Using Apostrophes - What a Nightmar'e!
Updated: Nov 17
What do all of the below phrases have in common?
Fruit’s and Vegetable’s Cheap potato’s
Who’s sandwich is this? Gift’s for Teacher’s
You are correct – they are all misusing the poor apostrophe!
The apostrophe is one of the most widely abused punctuation marks in the English language. It is a little comma placed above the line of writing (like this: ’ ), which can be correctly used for three purposes:
When you want to express the idea of a person of object possessing an attribute, you can use an apostrophe:
This is Sarah’s pen. Sarah set John’s house on fire.
Lucas’s wine a month’s vacation
If the concerned is a plural noun, then you should add an apostrophe, and then look at its last letter. If it ends in s, stop there. If it ends in anything else, add an s.
the Joneses’ house the children’s toys
When possession is shared, only the second item is given an apostrophe +s:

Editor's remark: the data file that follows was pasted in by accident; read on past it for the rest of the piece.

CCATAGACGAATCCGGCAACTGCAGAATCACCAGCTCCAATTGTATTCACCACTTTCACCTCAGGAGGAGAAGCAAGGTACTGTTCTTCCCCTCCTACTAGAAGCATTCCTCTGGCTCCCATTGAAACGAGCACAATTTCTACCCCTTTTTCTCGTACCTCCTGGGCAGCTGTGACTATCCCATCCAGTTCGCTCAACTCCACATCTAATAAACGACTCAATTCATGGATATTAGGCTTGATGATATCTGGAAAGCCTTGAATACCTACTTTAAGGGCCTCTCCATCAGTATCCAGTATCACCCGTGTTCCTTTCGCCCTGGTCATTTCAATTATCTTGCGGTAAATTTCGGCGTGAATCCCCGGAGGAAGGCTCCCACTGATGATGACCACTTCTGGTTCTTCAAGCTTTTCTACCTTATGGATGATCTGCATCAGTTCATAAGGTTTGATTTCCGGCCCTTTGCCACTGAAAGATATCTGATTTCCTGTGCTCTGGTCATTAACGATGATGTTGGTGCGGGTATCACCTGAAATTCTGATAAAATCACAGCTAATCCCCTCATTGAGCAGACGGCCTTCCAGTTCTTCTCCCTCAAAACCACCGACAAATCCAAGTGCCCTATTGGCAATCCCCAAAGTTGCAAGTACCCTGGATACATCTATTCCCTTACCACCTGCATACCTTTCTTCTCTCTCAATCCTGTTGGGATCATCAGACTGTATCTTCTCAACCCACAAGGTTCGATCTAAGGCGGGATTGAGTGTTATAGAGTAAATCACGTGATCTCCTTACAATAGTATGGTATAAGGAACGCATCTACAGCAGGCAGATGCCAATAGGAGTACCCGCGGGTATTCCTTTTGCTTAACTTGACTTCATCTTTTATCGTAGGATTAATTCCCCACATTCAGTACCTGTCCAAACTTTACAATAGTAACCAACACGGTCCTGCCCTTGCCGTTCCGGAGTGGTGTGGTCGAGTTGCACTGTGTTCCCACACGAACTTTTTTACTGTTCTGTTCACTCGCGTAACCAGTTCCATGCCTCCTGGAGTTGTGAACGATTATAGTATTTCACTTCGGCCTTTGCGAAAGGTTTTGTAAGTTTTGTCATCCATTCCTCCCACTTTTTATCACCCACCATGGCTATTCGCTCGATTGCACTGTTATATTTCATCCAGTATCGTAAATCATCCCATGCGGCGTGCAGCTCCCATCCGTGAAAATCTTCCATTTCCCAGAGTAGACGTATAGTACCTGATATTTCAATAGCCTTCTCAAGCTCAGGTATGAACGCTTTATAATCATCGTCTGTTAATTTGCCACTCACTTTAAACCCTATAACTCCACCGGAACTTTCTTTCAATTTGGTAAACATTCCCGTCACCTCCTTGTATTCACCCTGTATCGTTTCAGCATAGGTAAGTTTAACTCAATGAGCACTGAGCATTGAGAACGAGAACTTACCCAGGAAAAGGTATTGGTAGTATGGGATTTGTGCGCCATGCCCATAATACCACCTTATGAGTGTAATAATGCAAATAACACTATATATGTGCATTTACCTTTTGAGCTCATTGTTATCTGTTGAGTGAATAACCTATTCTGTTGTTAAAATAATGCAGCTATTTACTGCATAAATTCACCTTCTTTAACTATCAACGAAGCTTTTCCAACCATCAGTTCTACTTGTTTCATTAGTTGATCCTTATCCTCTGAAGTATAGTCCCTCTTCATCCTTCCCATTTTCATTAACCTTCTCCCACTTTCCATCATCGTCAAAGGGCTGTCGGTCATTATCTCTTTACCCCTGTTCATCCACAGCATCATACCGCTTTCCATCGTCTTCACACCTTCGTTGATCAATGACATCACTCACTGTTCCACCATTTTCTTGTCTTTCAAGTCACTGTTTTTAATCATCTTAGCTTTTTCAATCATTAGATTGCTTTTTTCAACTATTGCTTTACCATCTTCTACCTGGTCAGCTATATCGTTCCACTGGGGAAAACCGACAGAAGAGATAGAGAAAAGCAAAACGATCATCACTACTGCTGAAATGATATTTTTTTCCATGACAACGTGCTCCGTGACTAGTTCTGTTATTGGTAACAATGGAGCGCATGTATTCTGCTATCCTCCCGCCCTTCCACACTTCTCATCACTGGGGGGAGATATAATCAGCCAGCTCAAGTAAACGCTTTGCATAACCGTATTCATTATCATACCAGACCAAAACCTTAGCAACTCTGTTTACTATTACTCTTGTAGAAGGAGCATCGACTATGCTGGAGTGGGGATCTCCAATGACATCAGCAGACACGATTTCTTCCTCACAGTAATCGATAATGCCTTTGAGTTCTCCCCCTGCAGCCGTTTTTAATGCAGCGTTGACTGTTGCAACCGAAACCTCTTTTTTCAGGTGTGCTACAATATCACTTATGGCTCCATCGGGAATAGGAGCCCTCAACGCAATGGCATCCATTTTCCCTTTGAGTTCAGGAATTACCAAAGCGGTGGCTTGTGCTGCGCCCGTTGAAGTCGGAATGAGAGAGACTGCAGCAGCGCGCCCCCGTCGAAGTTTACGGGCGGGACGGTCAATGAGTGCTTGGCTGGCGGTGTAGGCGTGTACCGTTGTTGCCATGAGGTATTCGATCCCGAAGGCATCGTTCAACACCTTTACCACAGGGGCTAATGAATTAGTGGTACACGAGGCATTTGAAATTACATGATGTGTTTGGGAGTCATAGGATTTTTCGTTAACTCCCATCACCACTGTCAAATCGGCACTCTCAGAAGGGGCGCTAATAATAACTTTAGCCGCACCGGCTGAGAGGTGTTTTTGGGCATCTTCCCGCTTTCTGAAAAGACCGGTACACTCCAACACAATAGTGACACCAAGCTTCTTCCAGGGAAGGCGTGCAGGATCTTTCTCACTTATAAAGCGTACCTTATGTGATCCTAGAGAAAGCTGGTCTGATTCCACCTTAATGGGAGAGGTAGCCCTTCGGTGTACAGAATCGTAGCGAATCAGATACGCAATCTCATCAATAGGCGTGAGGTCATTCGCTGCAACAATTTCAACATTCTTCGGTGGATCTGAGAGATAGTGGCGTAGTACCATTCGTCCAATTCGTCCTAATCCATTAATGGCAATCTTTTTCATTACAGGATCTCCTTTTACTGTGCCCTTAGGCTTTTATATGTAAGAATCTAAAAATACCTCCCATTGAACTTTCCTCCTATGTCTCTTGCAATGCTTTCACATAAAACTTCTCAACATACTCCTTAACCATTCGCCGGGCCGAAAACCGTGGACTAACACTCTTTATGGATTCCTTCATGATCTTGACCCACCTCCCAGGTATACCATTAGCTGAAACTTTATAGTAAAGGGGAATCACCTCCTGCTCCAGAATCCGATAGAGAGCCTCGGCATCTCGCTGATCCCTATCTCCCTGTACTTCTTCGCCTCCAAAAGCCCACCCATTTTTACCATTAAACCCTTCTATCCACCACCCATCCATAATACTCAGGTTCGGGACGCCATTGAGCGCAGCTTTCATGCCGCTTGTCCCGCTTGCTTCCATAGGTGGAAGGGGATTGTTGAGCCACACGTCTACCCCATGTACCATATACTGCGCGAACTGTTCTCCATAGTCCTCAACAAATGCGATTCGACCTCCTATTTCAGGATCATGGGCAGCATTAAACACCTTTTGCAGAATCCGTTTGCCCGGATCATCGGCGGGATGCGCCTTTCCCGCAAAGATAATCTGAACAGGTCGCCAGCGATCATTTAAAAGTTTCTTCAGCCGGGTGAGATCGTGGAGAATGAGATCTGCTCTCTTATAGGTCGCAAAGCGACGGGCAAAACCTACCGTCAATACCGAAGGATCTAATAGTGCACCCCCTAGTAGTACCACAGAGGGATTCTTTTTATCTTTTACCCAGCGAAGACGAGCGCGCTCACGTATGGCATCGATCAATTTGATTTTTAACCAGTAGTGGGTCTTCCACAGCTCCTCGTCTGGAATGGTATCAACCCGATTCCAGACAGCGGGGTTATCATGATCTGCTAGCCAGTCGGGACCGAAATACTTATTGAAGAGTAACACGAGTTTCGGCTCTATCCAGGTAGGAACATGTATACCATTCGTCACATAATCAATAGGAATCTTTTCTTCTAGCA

You should really read Cohen and Stewart’s book The Science of the Discworld.
In colloquial speech (and increasingly in writing) we tend to contract negatives and modal verbs, and that is done by adding an apostrophe where there are missing letters:
He’s home. I couldn’t make it last night.
I’m drinking wine. We can’t wait any longer.
Plurals very rarely contain an apostrophe, despite everyone’s apparent desire to place them there. The following are correct plural forms:
1920s Mondays PhDs Kevins
The following are some plural forms which can include apostrophes in order to facilitate reading:
He gets only B’s. How many yes’s are there?
In recent years fewer and fewer apostrophes are being used for plural forms, so the following have become progressively more acceptable:
What should be kept in mind when it comes to the use of apostrophes is that the prevalence of the internet has resulted in a clear decline in the correct use of apostrophes for a number of, if not quite acceptable, then at least unavoidable reasons, the main one being the inability of web addresses, twitter handles, and the like to show apostrophes. And thus, even a professional editor ends up having to accept the Facebook handle RobertasEditing.